My husband waits a few steps apart. He looks on the ground for the odd rock, interesting sticks, the bit of detritus worth a moment. He, too, is present in experience but the wide arc of scanning, a review of everything does not move him in the way it does me. I want to absorb the lovely strangeness of life, its willful and predetermined responses. To be open to its vagaries. Let it all trickle through me as if I am a sieve, catching and savoring the choice parts amind the  big picture.

One way to immerse myself in this buzz of daily living is taking photos as I go. I carry a camera (other than phone camera) everywhere. I seek to frame the richness of territories and persons within it. Grand or humble designs of civilization and the natural world that may open like secret chests when I attend them. There is a vibrant energy inherent in any moment, a tableau, an object. The life force is a basic phenomenon; it animates all living things. I like how the French put it: esprit de vie, or life spirit. It emanates from all things in some way or another. My camera takes charge as soon as I push a button. What I see again in the resultant photograph is not always what I think I saw. I am often surprised by the more or the less of an image, but in the meantime, I have chosen to focus in the here and now. To be open to what crosses my path and vice versa. And most often it shimmers with something, a vibrational presence, a welcome, a dazzle of curious joy.

It is simple and exacting at once to take pictures. But I don’t worry about becoming a great photographer; I expect different things of this happy habit. I do aspire to note and capture some essence of a thing or being. I want to see and find truth, the one nestled within another. What astonishes is how much variety of life there is, how what is similar, especially human beings, can be so alike yet distinct. All this patterning and deviation from pattern arranges a vivid criss-crossing, a panoramic verve. And I value the peculiarity of being human, that we have personal identity, a spirit we can claim as ours due to DNA, group culture and life circumstances as well as our relationship to this greater picture. To an ever-evolving and sacred map of infinity.

Earth. The plant and animal life it sustains is a freakishly complex yet flexible work, in process of being born, growing and living. Dying. Rebirthing. That little remains static is essential to the scheme. We witness its suffering, too. I give my attention to this composition of energies. I don’t want to be distracted or seduced by spectacles that lack substance. Fabulous work is going on quietly beneath our noses; dramas unfold in nature and lives that we barely can imagine. We inhabit this place with minds intent on other things, on the minutiae of daily routines, demands of work, wants and basic needs. We rather too often take our beating hearts for granted until our living is under siege. Unpredictable events are spawned by weather or political conflict, or disharmony between friends or strangers, misunderstandings within our own families. How can we allow ourselves to be waylaid when we have brains wired to make choices–smarter ones? It happens so easily.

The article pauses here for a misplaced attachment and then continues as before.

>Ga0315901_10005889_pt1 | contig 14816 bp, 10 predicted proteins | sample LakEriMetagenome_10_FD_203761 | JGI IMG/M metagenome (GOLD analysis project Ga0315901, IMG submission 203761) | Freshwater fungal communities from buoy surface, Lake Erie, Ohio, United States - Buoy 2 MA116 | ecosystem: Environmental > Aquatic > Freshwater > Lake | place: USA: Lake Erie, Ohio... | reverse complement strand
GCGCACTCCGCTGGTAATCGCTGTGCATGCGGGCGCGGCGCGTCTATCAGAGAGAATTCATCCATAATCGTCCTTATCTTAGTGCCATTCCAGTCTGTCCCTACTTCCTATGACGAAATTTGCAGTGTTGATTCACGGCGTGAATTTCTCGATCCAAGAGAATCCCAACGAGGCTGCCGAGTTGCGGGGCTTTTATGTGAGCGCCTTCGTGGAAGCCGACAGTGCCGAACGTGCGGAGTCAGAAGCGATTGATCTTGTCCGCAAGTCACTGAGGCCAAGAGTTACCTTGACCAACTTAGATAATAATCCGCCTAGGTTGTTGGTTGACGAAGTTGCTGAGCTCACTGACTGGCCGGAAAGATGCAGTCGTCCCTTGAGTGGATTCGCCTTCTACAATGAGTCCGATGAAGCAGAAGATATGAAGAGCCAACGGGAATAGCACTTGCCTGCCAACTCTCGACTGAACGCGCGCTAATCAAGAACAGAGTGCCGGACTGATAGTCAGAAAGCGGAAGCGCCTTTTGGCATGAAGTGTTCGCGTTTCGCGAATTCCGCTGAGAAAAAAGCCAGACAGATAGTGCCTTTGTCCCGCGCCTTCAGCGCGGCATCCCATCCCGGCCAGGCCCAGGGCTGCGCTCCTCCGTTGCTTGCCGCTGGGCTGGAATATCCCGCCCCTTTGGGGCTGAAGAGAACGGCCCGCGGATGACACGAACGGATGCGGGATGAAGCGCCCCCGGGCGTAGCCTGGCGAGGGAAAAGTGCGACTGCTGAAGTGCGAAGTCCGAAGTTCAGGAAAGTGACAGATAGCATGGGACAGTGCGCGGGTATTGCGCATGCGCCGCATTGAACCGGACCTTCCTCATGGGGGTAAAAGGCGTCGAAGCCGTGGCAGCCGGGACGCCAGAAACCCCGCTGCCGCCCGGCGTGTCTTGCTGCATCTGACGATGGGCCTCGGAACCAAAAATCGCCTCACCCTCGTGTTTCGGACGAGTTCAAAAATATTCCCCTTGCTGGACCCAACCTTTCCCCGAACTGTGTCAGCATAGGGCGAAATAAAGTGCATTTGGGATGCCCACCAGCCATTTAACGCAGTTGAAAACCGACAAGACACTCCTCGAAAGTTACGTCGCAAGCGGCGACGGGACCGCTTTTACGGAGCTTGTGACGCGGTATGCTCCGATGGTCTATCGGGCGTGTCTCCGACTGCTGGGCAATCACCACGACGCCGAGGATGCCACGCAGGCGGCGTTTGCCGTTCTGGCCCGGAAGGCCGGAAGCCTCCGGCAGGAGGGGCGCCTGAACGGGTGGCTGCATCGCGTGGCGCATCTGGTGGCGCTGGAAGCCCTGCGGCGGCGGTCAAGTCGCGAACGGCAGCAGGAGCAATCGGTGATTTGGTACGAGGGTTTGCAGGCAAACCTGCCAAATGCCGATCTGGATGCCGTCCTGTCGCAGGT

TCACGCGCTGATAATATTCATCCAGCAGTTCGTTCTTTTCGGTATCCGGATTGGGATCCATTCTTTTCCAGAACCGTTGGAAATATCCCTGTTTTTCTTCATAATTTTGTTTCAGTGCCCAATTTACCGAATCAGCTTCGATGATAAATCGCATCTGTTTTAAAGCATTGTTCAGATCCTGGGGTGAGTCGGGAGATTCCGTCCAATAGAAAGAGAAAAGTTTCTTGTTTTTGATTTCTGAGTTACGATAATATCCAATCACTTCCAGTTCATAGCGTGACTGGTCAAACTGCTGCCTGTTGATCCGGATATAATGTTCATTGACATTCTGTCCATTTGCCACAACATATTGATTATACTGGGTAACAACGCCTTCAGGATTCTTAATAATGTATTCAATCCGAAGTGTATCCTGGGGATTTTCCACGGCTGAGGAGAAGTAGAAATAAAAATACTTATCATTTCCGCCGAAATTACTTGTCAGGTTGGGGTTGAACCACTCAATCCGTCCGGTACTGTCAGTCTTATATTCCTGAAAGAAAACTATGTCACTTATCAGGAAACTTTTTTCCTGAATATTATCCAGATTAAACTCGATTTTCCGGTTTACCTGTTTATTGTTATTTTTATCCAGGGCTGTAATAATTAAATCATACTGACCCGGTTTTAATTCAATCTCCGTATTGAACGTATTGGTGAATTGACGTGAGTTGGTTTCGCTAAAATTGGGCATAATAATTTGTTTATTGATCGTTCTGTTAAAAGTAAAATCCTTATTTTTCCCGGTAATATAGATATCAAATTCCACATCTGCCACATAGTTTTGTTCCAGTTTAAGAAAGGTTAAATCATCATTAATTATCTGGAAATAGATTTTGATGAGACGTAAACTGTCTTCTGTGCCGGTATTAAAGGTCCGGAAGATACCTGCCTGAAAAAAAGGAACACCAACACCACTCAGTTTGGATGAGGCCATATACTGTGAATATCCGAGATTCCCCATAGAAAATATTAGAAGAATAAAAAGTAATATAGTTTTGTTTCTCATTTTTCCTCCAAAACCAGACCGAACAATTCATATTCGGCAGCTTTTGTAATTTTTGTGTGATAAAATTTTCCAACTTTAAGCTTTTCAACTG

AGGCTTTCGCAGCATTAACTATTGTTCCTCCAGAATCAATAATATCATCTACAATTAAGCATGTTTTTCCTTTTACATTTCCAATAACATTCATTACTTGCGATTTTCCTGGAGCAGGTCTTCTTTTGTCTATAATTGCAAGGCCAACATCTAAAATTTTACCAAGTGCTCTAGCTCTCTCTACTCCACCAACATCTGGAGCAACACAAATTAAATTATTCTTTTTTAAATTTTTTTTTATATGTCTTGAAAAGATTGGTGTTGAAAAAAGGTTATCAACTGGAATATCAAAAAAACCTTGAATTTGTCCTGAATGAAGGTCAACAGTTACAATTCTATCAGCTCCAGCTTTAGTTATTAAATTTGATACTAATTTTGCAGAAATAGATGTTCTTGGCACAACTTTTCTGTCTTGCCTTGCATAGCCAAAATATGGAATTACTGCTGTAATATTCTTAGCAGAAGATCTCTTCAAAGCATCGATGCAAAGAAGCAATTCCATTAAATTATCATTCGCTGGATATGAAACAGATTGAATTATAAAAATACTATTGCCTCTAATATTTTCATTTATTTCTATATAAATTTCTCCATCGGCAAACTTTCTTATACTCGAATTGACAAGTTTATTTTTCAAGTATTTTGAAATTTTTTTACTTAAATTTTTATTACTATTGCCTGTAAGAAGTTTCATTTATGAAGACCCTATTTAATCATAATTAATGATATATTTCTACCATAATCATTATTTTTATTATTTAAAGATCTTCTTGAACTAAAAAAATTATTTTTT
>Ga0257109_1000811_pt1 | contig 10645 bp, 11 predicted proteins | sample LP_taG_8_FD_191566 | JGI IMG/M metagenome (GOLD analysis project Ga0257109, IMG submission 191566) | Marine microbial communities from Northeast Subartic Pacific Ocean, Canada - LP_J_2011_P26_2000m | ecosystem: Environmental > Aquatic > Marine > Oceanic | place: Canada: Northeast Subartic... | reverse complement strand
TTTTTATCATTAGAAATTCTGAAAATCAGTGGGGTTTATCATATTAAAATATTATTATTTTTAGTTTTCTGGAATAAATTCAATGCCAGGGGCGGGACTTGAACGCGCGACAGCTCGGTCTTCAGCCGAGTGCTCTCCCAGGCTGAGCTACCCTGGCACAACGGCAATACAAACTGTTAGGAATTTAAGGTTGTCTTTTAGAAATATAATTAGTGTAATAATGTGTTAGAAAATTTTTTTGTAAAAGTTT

So begin again, I think.

I awaken and come back to the body’s reign. I sit down at our too-cluttered table, drink tea, welcome another chance to survey more unfolding of events. I pray for opportunities to learn and love, to better trust my instincts, my evaluative skills. I hope for rain and sun; both are necessary and appreciated.

I do value my traditions, principles and insights, yes. But I also keep strong my desire to learn more of what I do not know or understand. I want to honor these moments I am given. That includes clarifying a more thorough view of what being alive means to people, to me. I care not only about what works, symmetry and a flawless synchrony but about errors and anomalies. It all is here to explore and consider. Life is a empowered by its essence of one sort or another. As creatures set upon this globe, we do not have to do much more but stay alive in the end, I suppose. But it flourishes with our contributions, hopefully for the greater good, not just our own. Experience is truly transformative when we participate in the creative actions that occur each day.

So I watch, I listen, I aim and I click the camera button. The photographs tell me generous stories. I am filled up as I enter the moment and share it. They give me a way to better understand. And the taking of a picture also gives me freedom from this nattering self. One moment is suspended, is a gift, even as it is already moving through and beyond me. I am important enough but so is all that is before me, incandescent with matter and spirit.

Discover and believe. Live and strive. Do not forget to offer your beauty and help to one another. Become your own best witness to the smallest of miracles.

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Life, Texturized

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My head feels as though it wants different nerve endings, ones that cannot transmit this particular pain. It starts at the top of my spine, crosses to the base of my skull and thereupon spreads out like tenacious ivy overlaying my brain’s domain. I have had communication issues all day due to the fog that has made itself a barrier between internal and external stimuli. My eyes have felt like tiny balloons waiting to explode. My mind whirls and floats a bit like when I have had migraines only with less intensity. I need a new neck to hold up my head.